In today’s younger generations, I feel that they are taught to listen, memorize and do rather than to slow down, understand and think through a process. This type of learning seems to be further continued and reinforced in most business settings. In fact, I have attended continuing education seminars where this same approach was being used to teach doctors and their team members.
It is faster and easier to just tell people what to do, and for the learner, it is quicker to only memorize; it takes a lot less energy. People robotically proceed through the day, and then they’re confused when things go wrong. There is little understanding and no connection to what it is they are doing. This teaching model is detrimental to our youth and to our workforce because it does not inspire people to be more and creates no sense of loyalty.
For example, when I used to conduct hiring-process interviews with dental assistant applicants, I found that the majority of them thought their responsibilities finished with suctioning and successfully passing instruments. They were quiet and timid, and most of them had no understanding of how to use the materials they potentially would be handling. When I asked them why they were searching for a new job, the answer given rarely was about money. The most common response was: “I want a job where I can learn and continue to grow.” They had little connection with their patients, and most came from offices with a lot of internal conflicts amongst the staff members.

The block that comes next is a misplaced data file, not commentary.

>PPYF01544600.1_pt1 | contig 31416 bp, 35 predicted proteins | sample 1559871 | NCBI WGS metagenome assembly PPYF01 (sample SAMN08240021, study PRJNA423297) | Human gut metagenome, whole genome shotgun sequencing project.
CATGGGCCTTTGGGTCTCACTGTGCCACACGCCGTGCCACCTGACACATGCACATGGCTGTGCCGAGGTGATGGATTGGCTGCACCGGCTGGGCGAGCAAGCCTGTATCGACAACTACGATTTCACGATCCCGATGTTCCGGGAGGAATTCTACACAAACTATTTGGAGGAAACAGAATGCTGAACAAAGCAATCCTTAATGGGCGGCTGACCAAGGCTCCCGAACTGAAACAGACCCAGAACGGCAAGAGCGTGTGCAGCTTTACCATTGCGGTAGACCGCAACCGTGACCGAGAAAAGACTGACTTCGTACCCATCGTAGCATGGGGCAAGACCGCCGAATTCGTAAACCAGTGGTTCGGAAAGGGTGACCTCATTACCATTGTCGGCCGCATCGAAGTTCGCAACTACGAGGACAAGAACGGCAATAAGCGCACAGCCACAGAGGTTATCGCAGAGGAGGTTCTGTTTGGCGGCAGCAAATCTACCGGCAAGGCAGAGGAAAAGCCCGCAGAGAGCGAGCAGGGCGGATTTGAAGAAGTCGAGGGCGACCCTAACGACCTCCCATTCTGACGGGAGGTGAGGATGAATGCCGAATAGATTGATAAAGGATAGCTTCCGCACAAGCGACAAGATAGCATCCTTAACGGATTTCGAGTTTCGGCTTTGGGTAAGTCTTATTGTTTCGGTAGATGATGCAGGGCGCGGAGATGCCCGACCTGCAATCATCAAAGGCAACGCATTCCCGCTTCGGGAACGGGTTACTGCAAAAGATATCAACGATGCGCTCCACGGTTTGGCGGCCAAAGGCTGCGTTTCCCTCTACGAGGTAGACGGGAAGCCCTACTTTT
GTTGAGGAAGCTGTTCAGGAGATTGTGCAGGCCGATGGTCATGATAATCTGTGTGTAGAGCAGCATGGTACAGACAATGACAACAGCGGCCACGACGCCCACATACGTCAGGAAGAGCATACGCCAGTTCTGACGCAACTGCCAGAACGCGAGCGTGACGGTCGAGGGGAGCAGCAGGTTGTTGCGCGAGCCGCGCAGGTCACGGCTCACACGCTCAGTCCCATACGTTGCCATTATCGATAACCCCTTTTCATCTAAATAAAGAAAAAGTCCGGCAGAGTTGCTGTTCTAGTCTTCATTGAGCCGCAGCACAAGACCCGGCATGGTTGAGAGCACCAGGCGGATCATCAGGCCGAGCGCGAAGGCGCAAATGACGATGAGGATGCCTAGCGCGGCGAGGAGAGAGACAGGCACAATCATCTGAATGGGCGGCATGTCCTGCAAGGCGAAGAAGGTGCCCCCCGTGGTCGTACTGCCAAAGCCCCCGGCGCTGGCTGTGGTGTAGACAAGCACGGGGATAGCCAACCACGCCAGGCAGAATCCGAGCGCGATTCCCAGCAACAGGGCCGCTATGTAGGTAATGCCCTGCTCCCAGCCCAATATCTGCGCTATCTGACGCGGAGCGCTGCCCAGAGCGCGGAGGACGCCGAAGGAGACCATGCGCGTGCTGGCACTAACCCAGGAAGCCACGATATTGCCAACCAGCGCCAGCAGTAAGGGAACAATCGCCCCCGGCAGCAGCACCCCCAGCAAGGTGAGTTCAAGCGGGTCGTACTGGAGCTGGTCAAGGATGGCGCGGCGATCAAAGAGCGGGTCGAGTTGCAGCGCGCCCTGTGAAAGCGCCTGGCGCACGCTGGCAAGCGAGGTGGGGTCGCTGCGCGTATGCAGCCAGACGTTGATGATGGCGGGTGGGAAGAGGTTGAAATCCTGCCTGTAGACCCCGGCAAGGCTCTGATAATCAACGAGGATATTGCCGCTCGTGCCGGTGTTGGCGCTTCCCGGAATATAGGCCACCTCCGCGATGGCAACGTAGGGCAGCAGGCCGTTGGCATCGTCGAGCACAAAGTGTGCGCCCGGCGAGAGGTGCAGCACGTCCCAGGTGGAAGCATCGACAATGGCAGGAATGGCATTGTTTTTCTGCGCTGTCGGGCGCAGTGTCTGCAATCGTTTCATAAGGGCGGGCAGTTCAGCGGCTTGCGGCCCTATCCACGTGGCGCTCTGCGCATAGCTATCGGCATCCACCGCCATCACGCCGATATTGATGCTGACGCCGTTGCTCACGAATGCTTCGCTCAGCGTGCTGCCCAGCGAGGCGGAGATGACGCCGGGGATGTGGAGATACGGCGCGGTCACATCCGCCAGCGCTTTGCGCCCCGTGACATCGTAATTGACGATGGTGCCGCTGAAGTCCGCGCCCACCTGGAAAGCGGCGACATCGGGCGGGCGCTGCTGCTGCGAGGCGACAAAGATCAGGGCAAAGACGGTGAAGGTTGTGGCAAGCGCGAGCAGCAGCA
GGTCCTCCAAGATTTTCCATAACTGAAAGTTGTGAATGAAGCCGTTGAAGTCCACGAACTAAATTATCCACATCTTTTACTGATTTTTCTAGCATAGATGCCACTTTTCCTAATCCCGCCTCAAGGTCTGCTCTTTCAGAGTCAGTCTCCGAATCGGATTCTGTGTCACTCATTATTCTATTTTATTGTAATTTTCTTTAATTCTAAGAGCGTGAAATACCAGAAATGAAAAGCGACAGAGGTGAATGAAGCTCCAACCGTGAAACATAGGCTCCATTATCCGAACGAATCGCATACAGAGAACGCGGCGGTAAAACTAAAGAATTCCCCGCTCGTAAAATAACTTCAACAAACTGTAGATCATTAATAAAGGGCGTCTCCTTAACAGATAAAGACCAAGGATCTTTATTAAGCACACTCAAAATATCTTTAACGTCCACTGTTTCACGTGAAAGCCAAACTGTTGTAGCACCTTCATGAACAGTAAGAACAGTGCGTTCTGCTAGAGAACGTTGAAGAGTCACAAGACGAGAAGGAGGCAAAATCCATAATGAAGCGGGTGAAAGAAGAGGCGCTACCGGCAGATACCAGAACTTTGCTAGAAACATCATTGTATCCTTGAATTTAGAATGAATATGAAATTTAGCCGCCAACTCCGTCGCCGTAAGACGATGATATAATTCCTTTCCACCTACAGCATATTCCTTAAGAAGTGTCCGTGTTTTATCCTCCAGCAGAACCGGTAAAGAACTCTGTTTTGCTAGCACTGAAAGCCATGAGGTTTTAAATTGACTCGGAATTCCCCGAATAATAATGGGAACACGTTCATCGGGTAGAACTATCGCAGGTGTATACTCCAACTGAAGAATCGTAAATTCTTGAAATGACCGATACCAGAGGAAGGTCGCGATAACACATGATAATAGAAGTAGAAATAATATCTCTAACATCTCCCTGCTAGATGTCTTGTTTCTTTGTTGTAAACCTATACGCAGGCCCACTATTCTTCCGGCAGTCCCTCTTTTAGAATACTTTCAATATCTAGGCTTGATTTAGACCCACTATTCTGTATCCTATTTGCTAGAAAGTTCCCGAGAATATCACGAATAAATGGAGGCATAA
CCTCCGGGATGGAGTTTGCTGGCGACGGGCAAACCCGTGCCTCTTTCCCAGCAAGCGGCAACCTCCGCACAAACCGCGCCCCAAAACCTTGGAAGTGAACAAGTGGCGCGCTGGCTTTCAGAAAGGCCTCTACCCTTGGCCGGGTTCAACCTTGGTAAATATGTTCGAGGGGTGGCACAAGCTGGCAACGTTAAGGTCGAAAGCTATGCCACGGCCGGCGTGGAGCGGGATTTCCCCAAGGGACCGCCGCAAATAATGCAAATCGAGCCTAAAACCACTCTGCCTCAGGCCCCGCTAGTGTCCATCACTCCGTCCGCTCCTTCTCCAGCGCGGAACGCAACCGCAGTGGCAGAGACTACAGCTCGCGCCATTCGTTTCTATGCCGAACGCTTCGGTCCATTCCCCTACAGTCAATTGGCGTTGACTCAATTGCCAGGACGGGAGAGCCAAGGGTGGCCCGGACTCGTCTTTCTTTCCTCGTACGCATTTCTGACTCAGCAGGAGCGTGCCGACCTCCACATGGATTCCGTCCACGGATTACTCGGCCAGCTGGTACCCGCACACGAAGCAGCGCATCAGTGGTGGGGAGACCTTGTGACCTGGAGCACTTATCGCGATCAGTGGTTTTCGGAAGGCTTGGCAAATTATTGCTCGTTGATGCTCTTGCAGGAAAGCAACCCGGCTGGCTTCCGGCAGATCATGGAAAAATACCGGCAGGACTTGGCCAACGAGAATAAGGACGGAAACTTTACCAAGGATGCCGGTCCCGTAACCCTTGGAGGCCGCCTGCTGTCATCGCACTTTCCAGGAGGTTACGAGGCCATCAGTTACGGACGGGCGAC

If we teach people to interpret and process tasks, it will better equip them to handle the next task they are presented with. In my office, I train my assistants to function as clinicians. I am clear about my practice vision and my expectations of them. Each task is broken down, reviewed and reassessed until the trainee feels he or she has mastered the concept and is ready to move on to the next. You see, it’s when people understand why they are doing something that they really get how to do it and it sticks with them. Aside from that, they value the time spent in developing their skillset. Team members who are continuously well-trained feel confident and are present in their encounters throughout the day.
If we have a team of “doers” rather than “thinkers,” we set up a work environment where the mind-set becomes, “well, that’s not my job” or, “no ever told me.” However, if we cultivate “thinkers,” the entire team has a unified vision of the practice philosophy and a clear understanding of what the collaborative goals are. What type of team would you rather work with?
Originally published in The Daily Grind